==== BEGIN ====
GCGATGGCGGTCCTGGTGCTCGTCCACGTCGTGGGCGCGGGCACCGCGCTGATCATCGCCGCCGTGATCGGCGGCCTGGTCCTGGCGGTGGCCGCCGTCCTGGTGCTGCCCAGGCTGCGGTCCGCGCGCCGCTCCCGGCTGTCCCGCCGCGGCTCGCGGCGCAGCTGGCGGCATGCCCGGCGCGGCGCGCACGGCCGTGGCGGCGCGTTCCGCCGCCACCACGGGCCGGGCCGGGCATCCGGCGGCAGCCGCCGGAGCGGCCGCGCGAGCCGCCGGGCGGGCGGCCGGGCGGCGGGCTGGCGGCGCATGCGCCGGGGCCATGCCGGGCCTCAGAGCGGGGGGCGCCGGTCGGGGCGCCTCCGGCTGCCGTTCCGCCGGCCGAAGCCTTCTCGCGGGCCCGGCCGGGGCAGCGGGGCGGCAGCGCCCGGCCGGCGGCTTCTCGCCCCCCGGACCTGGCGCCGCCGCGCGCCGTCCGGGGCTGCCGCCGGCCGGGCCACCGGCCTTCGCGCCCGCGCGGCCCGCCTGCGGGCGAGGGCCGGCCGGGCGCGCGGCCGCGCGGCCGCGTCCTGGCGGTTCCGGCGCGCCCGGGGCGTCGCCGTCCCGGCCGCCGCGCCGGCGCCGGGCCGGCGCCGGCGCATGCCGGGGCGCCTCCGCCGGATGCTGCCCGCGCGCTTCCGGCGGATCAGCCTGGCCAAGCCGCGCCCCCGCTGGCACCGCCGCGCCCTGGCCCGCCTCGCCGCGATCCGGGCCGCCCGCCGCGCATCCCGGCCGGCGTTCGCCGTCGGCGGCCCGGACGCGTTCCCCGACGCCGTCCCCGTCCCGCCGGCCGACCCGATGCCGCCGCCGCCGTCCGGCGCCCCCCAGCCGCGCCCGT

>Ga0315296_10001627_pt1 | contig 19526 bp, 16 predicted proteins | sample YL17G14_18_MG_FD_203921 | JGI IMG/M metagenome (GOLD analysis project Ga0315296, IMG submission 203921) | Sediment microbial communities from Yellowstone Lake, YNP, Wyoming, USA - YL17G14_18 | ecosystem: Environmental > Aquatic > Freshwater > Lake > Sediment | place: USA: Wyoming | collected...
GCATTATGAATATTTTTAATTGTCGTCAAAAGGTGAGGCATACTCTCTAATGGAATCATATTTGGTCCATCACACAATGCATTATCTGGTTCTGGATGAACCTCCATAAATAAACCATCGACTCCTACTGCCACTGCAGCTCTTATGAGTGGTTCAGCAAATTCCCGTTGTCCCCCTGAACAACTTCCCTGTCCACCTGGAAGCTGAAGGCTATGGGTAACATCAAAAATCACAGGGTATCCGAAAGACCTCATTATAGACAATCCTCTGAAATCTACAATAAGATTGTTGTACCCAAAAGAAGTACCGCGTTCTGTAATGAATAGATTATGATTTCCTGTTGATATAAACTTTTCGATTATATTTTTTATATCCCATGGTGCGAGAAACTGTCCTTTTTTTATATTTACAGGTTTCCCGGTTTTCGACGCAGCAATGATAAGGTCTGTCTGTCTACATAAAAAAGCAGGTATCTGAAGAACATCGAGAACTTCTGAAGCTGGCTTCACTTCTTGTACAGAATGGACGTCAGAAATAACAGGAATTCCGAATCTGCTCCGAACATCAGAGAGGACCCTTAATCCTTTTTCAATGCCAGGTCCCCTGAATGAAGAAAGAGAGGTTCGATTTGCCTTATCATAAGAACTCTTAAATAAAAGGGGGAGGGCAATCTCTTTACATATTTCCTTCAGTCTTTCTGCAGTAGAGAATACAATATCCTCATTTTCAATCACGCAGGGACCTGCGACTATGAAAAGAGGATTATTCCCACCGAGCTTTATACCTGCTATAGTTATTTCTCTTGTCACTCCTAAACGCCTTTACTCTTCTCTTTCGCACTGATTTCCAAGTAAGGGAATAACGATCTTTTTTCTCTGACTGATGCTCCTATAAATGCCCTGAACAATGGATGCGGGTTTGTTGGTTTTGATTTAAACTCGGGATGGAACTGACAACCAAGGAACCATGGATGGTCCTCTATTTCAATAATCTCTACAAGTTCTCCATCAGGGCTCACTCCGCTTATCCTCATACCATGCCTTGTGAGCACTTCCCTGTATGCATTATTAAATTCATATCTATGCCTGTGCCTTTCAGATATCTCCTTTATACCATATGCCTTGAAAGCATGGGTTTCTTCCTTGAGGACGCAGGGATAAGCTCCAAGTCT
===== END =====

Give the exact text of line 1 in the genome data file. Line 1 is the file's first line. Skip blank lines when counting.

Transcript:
GCGATGGCGGTCCTGGTGCTCGTCCACGTCGTGGGCGCGGGCACCGCGCTGATCATCGCCGCCGTGATCGGCGGCCTGGTCCTGGCGGTGGCCGCCGTCCTGGTGCTGCCCAGGCTGCGGTCCGCGCGCCGCTCCCGGCTGTCCCGCCGCGGCTCGCGGCGCAGCTGGCGGCATGCCCGGCGCGGCGCGCACGGCCGTGGCGGCGCGTTCCGCCGCCACCACGGGCCGGGCCGGGCATCCGGCGGCAGCCGCCGGAGCGGCCGCGCGAGCCGCCGGGCGGGCGGCCGGGCGGCGGGCTGGCGGCGCATGCGCCGGGGCCATGCCGGGCCTCAGAGCGGGGGGCGCCGGTCGGGGCGCCTCCGGCTGCCGTTCCGCCGGCCGAAGCCTTCTCGCGGGCCCGGCCGGGGCAGCGGGGCGGCAGCGCCCGGCCGGCGGCTTCTCGCCCCCCGGACCTGGCGCCGCCGCGCGCCGTCCGGGGCTGCCGCCGGCCGGGCCACCGGCCTTCGCGCCCGCGCGGCCCGCCTGCGGGCGAGGGCCGGCCGGGCGCGCGGCCGCGCGGCCGCGTCCTGGCGGTTCCGGCGCGCCCGGGGCGTCGCCGTCCCGGCCGCCGCGCCGGCGCCGGGCCGGCGCCGGCGCATGCCGGGGCGCCTCCGCCGGATGCTGCCCGCGCGCTTCCGGCGGATCAGCCTGGCCAAGCCGCGCCCCCGCTGGCACCGCCGCGCCCTGGCCCGCCTCGCCGCGATCCGGGCCGCCCGCCGCGCATCCCGGCCGGCGTTCGCCGTCGGCGGCCCGGACGCGTTCCCCGACGCCGTCCCCGTCCCGCCGGCCGACCCGATGCCGCCGCCGCCGTCCGGCGCCCCCCAGCCGCGCCCGT